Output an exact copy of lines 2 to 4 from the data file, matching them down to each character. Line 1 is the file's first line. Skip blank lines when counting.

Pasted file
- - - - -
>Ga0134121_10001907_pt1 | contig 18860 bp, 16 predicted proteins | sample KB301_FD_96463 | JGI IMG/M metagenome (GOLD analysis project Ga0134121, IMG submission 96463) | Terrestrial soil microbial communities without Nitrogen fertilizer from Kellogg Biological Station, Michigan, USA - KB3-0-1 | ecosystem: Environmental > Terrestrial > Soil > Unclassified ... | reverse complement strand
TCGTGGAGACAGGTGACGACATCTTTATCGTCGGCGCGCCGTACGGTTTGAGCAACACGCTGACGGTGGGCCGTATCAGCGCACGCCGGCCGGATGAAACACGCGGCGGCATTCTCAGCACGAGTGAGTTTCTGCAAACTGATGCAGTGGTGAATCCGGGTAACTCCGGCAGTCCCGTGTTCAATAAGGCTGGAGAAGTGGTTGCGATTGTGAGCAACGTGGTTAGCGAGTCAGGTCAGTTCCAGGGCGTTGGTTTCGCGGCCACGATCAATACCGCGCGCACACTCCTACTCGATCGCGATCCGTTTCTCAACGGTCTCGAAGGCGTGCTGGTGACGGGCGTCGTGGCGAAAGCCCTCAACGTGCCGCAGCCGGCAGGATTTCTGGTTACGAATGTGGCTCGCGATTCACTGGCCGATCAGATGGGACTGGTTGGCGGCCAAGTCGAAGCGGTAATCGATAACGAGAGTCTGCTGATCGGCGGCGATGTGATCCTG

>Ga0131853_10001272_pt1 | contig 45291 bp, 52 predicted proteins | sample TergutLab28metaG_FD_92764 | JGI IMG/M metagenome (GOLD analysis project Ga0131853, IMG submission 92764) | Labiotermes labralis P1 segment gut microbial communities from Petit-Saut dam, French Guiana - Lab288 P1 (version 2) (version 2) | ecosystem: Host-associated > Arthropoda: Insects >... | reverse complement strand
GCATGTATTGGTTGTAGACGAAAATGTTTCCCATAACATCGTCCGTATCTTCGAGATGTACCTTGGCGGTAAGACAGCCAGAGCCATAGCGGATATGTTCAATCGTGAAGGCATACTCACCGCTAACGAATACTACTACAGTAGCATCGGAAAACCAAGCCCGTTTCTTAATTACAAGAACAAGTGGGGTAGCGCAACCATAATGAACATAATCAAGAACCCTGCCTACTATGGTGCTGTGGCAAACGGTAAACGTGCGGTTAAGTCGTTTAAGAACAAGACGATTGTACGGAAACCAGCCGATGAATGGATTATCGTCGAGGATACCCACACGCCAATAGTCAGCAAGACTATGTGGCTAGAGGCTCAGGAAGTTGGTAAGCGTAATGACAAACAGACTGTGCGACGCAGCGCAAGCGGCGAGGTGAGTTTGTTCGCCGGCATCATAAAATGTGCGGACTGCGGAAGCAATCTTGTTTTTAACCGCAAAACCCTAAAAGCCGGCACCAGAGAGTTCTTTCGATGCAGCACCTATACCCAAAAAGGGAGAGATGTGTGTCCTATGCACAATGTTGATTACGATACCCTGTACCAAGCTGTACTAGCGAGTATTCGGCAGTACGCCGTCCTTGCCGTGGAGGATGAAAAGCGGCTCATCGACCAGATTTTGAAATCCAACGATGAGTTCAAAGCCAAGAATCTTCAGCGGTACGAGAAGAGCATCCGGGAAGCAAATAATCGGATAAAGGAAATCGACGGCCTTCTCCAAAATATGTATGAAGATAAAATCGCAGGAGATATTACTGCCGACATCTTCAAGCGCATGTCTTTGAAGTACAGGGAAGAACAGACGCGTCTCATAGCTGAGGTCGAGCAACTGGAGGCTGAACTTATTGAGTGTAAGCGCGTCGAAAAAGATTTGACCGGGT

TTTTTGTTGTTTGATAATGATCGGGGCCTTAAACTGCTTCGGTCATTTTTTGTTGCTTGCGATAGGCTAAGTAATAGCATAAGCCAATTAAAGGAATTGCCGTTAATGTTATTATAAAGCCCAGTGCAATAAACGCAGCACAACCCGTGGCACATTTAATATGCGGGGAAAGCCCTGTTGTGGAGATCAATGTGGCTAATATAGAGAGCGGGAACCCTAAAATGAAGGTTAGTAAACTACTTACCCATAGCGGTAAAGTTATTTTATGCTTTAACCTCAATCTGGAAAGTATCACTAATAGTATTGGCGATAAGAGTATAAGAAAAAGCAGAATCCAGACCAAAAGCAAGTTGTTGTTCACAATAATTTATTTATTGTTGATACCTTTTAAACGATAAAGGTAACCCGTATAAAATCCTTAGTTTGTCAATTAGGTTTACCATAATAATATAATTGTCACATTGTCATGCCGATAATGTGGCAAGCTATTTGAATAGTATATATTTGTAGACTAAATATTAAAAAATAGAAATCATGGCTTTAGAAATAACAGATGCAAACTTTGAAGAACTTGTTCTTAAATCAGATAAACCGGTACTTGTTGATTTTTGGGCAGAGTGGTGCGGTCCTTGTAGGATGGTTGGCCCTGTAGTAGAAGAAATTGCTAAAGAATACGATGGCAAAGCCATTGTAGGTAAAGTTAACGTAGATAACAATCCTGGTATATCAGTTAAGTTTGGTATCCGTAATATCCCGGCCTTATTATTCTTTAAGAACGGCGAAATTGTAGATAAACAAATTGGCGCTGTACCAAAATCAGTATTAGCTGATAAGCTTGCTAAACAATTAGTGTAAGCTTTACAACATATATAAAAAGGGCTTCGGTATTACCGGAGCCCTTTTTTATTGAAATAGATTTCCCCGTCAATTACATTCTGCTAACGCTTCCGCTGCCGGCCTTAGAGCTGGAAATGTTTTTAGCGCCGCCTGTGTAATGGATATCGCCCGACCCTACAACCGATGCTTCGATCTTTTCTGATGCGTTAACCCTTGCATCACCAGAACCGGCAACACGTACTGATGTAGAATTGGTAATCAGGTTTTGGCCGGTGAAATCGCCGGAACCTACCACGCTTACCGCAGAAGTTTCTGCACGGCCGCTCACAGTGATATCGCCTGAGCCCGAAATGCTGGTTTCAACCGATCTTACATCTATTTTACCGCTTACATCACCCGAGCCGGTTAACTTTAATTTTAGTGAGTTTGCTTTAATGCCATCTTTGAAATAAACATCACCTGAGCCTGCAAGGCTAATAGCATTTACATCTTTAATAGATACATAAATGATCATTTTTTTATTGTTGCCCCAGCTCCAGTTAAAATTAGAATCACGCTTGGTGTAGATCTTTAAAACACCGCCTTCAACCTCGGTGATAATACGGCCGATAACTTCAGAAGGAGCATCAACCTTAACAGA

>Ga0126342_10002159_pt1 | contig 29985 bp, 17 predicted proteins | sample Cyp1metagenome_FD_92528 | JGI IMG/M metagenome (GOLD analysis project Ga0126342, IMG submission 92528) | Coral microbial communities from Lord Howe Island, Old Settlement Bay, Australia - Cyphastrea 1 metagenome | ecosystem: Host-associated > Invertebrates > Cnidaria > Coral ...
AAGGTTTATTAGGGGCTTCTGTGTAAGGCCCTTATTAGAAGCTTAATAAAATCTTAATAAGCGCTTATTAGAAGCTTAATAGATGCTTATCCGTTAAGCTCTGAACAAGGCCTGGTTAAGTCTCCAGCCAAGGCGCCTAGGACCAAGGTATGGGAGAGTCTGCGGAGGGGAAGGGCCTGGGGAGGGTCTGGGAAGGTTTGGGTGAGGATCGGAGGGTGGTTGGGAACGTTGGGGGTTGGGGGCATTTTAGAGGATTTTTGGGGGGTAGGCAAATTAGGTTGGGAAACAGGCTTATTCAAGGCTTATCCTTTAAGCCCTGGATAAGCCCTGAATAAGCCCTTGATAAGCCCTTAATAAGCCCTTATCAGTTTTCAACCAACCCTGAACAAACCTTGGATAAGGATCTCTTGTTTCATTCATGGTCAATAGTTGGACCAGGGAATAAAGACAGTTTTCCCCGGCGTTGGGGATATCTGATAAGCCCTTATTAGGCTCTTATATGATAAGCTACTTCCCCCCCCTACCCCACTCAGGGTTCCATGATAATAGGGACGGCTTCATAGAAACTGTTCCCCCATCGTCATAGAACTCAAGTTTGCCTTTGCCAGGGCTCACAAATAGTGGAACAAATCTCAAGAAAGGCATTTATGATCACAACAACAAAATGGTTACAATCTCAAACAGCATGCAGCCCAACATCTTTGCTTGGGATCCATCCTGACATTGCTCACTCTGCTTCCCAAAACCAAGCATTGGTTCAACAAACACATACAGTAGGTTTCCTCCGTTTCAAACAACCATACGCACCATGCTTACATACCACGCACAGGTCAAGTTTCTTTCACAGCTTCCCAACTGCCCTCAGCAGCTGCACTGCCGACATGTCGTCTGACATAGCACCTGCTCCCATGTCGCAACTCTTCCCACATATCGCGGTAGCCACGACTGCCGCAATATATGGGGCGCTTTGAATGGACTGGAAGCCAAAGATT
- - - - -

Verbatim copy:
TCGTGGAGACAGGTGACGACATCTTTATCGTCGGCGCGCCGTACGGTTTGAGCAACACGCTGACGGTGGGCCGTATCAGCGCACGCCGGCCGGATGAAACACGCGGCGGCATTCTCAGCACGAGTGAGTTTCTGCAAACTGATGCAGTGGTGAATCCGGGTAACTCCGGCAGTCCCGTGTTCAATAAGGCTGGAGAAGTGGTTGCGATTGTGAGCAACGTGGTTAGCGAGTCAGGTCAGTTCCAGGGCGTTGGTTTCGCGGCCACGATCAATACCGCGCGCACACTCCTACTCGATCGCGATCCGTTTCTCAACGGTCTCGAAGGCGTGCTGGTGACGGGCGTCGTGGCGAAAGCCCTCAACGTGCCGCAGCCGGCAGGATTTCTGGTTACGAATGTGGCTCGCGATTCACTGGCCGATCAGATGGGACTGGTTGGCGGCCAAGTCGAAGCGGTAATCGATAACGAGAGTCTGCTGATCGGCGGCGATGTGATCCTG

>Ga0131853_10001272_pt1 | contig 45291 bp, 52 predicted proteins | sample TergutLab28metaG_FD_92764 | JGI IMG/M metagenome (GOLD analysis project Ga0131853, IMG submission 92764) | Labiotermes labralis P1 segment gut microbial communities from Petit-Saut dam, French Guiana - Lab288 P1 (version 2) (version 2) | ecosystem: Host-associated > Arthropoda: Insects >... | reverse complement strand
GCATGTATTGGTTGTAGACGAAAATGTTTCCCATAACATCGTCCGTATCTTCGAGATGTACCTTGGCGGTAAGACAGCCAGAGCCATAGCGGATATGTTCAATCGTGAAGGCATACTCACCGCTAACGAATACTACTACAGTAGCATCGGAAAACCAAGCCCGTTTCTTAATTACAAGAACAAGTGGGGTAGCGCAACCATAATGAACATAATCAAGAACCCTGCCTACTATGGTGCTGTGGCAAACGGTAAACGTGCGGTTAAGTCGTTTAAGAACAAGACGATTGTACGGAAACCAGCCGATGAATGGATTATCGTCGAGGATACCCACACGCCAATAGTCAGCAAGACTATGTGGCTAGAGGCTCAGGAAGTTGGTAAGCGTAATGACAAACAGACTGTGCGACGCAGCGCAAGCGGCGAGGTGAGTTTGTTCGCCGGCATCATAAAATGTGCGGACTGCGGAAGCAATCTTGTTTTTAACCGCAAAACCCTAAAAGCCGGCACCAGAGAGTTCTTTCGATGCAGCACCTATACCCAAAAAGGGAGAGATGTGTGTCCTATGCACAATGTTGATTACGATACCCTGTACCAAGCTGTACTAGCGAGTATTCGGCAGTACGCCGTCCTTGCCGTGGAGGATGAAAAGCGGCTCATCGACCAGATTTTGAAATCCAACGATGAGTTCAAAGCCAAGAATCTTCAGCGGTACGAGAAGAGCATCCGGGAAGCAAATAATCGGATAAAGGAAATCGACGGCCTTCTCCAAAATATGTATGAAGATAAAATCGCAGGAGATATTACTGCCGACATCTTCAAGCGCATGTCTTTGAAGTACAGGGAAGAACAGACGCGTCTCATAGCTGAGGTCGAGCAACTGGAGGCTGAACTTATTGAGTGTAAGCGCGTCGAAAAAGATTTGACCGGGT